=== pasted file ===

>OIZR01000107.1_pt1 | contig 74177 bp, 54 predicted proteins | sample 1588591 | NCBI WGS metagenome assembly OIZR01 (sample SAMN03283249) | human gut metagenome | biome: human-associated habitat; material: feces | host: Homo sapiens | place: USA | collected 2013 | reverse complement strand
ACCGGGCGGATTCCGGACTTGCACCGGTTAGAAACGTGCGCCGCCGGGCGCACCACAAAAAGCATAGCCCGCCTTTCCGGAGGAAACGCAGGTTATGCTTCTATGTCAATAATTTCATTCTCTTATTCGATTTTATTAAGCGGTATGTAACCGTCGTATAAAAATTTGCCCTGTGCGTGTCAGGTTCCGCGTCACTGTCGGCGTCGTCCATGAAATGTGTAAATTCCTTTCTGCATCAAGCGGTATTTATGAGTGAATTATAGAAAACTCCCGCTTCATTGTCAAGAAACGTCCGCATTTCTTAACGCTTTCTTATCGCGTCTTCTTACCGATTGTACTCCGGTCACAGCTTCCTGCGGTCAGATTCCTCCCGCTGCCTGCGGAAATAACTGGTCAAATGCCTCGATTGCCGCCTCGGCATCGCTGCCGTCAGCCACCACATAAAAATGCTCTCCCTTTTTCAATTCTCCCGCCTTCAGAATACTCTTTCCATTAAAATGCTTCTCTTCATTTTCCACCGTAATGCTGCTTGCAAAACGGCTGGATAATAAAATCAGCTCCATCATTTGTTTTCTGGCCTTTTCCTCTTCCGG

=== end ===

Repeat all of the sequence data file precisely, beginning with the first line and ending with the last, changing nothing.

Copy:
>OIZR01000107.1_pt1 | contig 74177 bp, 54 predicted proteins | sample 1588591 | NCBI WGS metagenome assembly OIZR01 (sample SAMN03283249) | human gut metagenome | biome: human-associated habitat; material: feces | host: Homo sapiens | place: USA | collected 2013 | reverse complement strand
ACCGGGCGGATTCCGGACTTGCACCGGTTAGAAACGTGCGCCGCCGGGCGCACCACAAAAAGCATAGCCCGCCTTTCCGGAGGAAACGCAGGTTATGCTTCTATGTCAATAATTTCATTCTCTTATTCGATTTTATTAAGCGGTATGTAACCGTCGTATAAAAATTTGCCCTGTGCGTGTCAGGTTCCGCGTCACTGTCGGCGTCGTCCATGAAATGTGTAAATTCCTTTCTGCATCAAGCGGTATTTATGAGTGAATTATAGAAAACTCCCGCTTCATTGTCAAGAAACGTCCGCATTTCTTAACGCTTTCTTATCGCGTCTTCTTACCGATTGTACTCCGGTCACAGCTTCCTGCGGTCAGATTCCTCCCGCTGCCTGCGGAAATAACTGGTCAAATGCCTCGATTGCCGCCTCGGCATCGCTGCCGTCAGCCACCACATAAAAATGCTCTCCCTTTTTCAATTCTCCCGCCTTCAGAATACTCTTTCCATTAAAATGCTTCTCTTCATTTTCCACCGTAATGCTGCTTGCAAAACGGCTGGATAATAAAATCAGCTCCATCATTTGTTTTCTGGCCTTTTCCTCTTCCGG